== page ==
Building U.S.-Indonesia Mutual Understanding Since 1994

Transparency in the Criminal Justice System: Reforming the System and Civic Engagement, April 17 2018

April 17, 2018 6:30 pm - 8:30 pm UTC+7

    In today’s information age, transparency has become increasingly in demand throughout various sectors, especially in the law and criminal justice sector. In 2016, Indonesian president Joko Widodo called for an overhaul of Indonesia’s legal system in order to end corruption and improve the rule of law. In the U.S., the most recent effort in terms of criminal justice reform has been tackled head on by states such as Florida, which in March 2018 passed a bill to require all of its counties to release certain data pertaining to jails, policing, prisons, and courts. In April 2018, the State of Kansas also passed a bill on the use of asset forfeiture in criminal investigations, ensuring transparency and information disclosure in its process.

    Despite these efforts, Indonesia’s current rank in the World Justice Project’s Rule of Law Index for 2017 – 2018 is currently at number 91 out of 113 countries; the U.S. fares better at the 20th rank. According to this index, issues such as ineffective investigations, lengthy and ineffective adjudication processes, ineffective correctional system, discrimination, corruption, and improper government influence affect whether a country has a high or low ranking. Thus, it is imperative to enhance overall transparency in the criminal justice system by reforming the system and enhancing civic engagement to convince civil society to put their trust in law enforcement officials and the system in general.

    In this panel, the U.S. and Indonesian experts on law, justice, and civic engagement will answer questions such as what is the current state of transparency in the U.S. and Indonesia’s criminal justice system? What changes are needed to reform the system and enhance civic engagement in order to establish more transparency in the criminal justice system? Who are the main stakeholders that needed to be engaged to carry out these reforms and how will they be impacted by it? And how can Indonesia and the United States synergize to cultivate a more transparent criminal justice system by reforming the system and enhancing civic engagement?

    The United States-Indonesia Society (USINDO), in cooperation with the U.S. Embassy Jakarta is delighted to host Mr. Michael Kagay, District Attorney for the Third Judicial District of Kansas; Mr. Brian MacHarg, Director of Civic Engagement at Appalachian State University; and Mr. Choky Ramadhan, Chairman, Indonesia Judiciary Monitoring Society (MaPPI FH UI). Please join us for an engaging discussion.

    To register, please kindly RSVP, or email to no later than

    Tuesday, April 17 at 10.00 AM to attend this Open Forum.

    Speakers’ Bio:

    Michael Kagay took office as District Attorney on January 9th, 2017. Prior to being elected District Attorney, he first served in the Shawnee County District Attorney’s Office as an Assistant District Attorney in the Family Law Division where he prosecuted juvenile offenders and protected children in need of care. After being promoted and reassigned to the Adult Felony Division, Mr. Kagay prosecuted a wide range of cases, including homicide, sex offenses, child exploitation and abuse, drug distribution, property offenses, domestic violence, and many other violent crimes. Mr. Kagay was then promoted to Senior Assistant District Attorney and also served as a Special Assistant Attorney General. He is a member of various law enforcement focused boards and organizations. Mr. Kagay completed his undergraduate studies in English from Washburn University in 2005, and his Juris Doctorate degree from the Washburn University School of Law. Mr. Kagay entered law school with the goal of becoming a prosecutor in Shawnee County, and was quickly able to realize that dream. Mr. Kagay is grateful for the opportunity to pursue his passion of protecting the innocent, seeking justice, and being a voice for victims. Mr. Kagay is committed to running an efficient office focused on protecting the citizens and families in his community. Mr. Kagay lives in Topeka with his wife Hannah and their four children and they are proud to call Shawnee County home. In addition to his professional service, Mr. Kagay serves on the Boys and Girls Club of Topeka as well as coaches basketball, football, and soccer with Upward Sports.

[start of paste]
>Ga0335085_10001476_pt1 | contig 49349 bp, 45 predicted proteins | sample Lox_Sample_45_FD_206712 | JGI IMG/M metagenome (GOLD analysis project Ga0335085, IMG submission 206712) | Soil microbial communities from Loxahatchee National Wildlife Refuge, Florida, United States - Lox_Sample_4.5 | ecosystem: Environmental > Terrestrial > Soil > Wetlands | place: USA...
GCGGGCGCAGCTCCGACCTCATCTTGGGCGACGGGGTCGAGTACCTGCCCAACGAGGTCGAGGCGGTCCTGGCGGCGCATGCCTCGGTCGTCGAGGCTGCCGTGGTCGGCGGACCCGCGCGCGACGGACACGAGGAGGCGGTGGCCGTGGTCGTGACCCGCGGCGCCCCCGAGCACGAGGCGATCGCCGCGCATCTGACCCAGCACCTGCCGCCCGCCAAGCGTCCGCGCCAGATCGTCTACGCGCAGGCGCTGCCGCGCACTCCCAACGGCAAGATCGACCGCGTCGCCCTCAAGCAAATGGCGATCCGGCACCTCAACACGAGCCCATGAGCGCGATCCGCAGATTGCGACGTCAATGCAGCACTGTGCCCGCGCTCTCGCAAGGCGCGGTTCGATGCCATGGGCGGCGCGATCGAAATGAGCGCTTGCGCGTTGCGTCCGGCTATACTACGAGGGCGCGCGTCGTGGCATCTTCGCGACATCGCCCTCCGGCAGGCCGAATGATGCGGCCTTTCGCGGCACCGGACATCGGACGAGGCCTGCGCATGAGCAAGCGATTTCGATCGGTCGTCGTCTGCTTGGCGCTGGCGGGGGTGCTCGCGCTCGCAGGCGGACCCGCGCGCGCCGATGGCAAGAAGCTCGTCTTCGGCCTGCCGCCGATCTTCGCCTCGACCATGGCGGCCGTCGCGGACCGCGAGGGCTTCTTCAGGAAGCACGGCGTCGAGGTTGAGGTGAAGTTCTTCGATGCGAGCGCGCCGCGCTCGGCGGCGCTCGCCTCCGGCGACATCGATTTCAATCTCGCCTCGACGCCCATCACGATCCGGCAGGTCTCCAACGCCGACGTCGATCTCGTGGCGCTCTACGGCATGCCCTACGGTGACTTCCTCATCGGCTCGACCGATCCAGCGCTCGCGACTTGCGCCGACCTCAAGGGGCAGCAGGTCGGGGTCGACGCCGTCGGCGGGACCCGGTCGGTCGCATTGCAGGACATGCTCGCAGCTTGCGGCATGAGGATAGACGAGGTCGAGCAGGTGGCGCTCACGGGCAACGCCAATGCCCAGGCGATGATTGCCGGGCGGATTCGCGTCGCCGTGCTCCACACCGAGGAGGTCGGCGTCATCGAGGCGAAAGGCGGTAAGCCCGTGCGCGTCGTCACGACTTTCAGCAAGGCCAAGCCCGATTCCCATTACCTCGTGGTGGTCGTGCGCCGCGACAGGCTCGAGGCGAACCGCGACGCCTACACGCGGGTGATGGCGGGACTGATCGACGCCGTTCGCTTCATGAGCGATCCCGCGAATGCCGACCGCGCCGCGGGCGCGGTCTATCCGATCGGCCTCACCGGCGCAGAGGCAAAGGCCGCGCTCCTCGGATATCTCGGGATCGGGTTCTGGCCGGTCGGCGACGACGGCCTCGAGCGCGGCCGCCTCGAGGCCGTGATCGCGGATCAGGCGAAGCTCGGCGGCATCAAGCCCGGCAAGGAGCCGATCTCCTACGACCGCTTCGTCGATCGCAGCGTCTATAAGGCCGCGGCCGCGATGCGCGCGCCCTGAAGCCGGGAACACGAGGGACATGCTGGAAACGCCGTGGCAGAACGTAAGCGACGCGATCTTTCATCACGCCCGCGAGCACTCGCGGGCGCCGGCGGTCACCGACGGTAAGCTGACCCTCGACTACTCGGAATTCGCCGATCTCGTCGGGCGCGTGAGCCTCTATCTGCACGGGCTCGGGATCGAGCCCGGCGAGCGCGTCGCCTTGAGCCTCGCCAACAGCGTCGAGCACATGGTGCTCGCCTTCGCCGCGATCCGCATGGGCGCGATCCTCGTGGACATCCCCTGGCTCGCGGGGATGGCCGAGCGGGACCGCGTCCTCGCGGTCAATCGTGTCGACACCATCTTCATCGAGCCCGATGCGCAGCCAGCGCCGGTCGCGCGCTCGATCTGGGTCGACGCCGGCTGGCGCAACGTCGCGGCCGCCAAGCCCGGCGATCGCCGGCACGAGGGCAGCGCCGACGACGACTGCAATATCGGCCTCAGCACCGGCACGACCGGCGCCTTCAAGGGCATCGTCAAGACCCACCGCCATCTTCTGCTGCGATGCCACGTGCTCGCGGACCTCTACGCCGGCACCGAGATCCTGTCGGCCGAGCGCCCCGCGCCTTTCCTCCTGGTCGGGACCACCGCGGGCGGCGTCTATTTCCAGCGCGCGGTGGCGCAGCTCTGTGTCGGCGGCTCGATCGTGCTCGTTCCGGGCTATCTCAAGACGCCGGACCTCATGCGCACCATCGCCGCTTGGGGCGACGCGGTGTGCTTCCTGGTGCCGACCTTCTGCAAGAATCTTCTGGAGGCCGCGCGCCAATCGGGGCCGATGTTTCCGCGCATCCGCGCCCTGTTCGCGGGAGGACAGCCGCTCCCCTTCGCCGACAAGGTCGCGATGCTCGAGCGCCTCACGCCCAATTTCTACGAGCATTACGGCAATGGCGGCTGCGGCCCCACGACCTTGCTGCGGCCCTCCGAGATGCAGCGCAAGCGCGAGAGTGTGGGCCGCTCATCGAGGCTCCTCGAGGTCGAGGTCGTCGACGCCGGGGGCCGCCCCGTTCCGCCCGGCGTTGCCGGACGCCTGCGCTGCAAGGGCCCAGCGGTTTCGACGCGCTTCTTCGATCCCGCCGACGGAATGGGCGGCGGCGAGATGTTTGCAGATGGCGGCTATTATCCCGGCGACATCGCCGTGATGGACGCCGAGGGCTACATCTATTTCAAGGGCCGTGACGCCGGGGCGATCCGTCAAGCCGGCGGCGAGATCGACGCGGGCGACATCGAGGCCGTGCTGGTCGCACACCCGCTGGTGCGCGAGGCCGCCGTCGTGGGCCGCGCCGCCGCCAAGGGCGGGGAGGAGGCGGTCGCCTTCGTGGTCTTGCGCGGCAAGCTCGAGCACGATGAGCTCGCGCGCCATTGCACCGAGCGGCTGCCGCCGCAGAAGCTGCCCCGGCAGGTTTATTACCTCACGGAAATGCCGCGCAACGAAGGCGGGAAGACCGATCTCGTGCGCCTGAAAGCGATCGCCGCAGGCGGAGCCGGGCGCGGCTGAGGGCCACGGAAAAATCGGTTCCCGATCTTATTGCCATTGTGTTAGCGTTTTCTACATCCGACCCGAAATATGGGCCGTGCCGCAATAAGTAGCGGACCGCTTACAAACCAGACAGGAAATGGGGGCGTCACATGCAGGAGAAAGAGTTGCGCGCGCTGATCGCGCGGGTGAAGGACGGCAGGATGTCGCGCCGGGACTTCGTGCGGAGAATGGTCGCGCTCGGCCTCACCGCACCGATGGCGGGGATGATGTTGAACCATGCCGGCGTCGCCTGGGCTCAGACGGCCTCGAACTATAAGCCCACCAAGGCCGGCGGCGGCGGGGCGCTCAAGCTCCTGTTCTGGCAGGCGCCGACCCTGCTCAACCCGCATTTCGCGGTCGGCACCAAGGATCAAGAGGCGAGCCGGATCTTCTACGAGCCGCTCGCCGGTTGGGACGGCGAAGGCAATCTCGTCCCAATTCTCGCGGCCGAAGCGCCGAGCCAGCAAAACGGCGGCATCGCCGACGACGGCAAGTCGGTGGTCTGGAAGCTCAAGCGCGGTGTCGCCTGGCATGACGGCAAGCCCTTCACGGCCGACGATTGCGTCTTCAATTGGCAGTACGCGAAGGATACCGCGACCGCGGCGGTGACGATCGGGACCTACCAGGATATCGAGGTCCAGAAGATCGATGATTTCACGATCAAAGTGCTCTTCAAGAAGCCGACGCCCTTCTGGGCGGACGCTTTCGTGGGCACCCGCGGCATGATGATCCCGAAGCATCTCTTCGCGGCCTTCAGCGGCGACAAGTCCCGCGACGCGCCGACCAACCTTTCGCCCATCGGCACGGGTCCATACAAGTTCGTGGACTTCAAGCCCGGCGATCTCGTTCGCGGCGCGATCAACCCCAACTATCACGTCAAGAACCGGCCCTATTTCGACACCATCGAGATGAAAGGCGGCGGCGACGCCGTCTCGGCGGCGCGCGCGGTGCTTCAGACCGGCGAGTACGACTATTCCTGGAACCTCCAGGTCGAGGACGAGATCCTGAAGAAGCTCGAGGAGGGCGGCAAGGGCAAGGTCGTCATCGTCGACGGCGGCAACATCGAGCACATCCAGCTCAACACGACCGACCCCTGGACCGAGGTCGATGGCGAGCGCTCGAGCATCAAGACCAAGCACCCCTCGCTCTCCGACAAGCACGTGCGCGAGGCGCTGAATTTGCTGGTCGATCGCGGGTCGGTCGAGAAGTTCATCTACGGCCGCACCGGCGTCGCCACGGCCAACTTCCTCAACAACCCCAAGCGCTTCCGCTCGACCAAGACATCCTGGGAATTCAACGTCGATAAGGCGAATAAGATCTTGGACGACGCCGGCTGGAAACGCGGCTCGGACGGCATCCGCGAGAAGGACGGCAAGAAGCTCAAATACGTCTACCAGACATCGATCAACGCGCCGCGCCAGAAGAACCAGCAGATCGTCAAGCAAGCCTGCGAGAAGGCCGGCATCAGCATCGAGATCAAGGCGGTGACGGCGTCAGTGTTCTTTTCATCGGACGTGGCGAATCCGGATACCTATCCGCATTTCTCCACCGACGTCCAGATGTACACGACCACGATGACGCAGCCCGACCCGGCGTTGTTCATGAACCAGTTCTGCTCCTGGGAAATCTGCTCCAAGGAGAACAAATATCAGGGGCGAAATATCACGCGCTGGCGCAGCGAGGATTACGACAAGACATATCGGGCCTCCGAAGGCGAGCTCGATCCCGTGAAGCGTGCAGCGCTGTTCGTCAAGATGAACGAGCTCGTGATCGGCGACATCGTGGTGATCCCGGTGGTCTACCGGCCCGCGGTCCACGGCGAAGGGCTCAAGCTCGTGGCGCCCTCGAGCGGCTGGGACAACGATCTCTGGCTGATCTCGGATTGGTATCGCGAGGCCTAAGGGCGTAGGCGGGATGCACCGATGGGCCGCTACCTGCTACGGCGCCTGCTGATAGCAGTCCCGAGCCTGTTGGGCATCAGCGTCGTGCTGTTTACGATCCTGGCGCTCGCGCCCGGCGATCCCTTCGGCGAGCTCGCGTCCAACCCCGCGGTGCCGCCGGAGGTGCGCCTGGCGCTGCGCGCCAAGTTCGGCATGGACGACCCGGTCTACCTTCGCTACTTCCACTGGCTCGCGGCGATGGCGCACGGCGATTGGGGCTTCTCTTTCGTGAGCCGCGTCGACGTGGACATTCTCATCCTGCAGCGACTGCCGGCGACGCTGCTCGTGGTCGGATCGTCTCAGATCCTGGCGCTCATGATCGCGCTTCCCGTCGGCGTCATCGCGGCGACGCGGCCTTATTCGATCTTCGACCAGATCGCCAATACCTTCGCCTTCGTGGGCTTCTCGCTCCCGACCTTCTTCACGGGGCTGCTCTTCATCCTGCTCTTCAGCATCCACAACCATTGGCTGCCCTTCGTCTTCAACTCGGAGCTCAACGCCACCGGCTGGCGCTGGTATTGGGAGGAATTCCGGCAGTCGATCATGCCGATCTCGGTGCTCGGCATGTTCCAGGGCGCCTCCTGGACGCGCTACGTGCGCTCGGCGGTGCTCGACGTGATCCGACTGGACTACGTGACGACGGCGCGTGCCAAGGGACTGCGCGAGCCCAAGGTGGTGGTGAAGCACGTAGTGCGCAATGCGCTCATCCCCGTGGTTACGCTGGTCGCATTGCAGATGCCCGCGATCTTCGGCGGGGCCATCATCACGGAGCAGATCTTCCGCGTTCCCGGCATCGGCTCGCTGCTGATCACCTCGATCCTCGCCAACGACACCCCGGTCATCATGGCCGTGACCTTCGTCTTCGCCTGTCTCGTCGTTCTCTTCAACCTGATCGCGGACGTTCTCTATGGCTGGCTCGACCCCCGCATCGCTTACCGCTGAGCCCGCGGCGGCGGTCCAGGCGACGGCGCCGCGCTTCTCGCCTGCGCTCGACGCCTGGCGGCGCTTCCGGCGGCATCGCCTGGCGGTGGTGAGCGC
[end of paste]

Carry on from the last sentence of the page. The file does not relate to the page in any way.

Brian MacHarg is Director of Civic Engagement at Appalachian State University, where he focuses on how civic participation can promote democratic values and facilitate learning. He has led workshops on civic engagement, civic discourse, service-learning, and civic leadership in countries around the world, including Myanmar, Bangladesh, Indonesia, Cuba, Ukraine, Rwanda, Taiwan, Dominican Republic, Myanmar, Niger, and Benin. He also has expertise in curriculum development. He earned his PhD from Barry University in Miami where he focused on student motivations for engaging in international service-learning.

    Choky Ramadhan is the Head of Special Unit on Alumni Relations at the Faculty of Law University of Indonesia, where he also teaches criminal procedure, civil procedure law, and anti-corruption courses. He is the Chairman of Indonesia Judiciary Monitoring Society (MaPPI FH UI). Prior to that role, he was the Executive Director of MaPPI in 2012-2017, and has been a researcher there since 2010. He is actively involved in several research on judicial reform and anti-corruption issues, as well as the advocacy of RUU KUHAP, KUHP, anti-criminalization, and judicial reform. He earned his Bachelor’s Degree from Faculty of Law, University of Indonesia. In 2014, he obtained his Master of Law from University of Washington, Seattle, as an awardee of the US Agency for International Development (USAID) scholarship.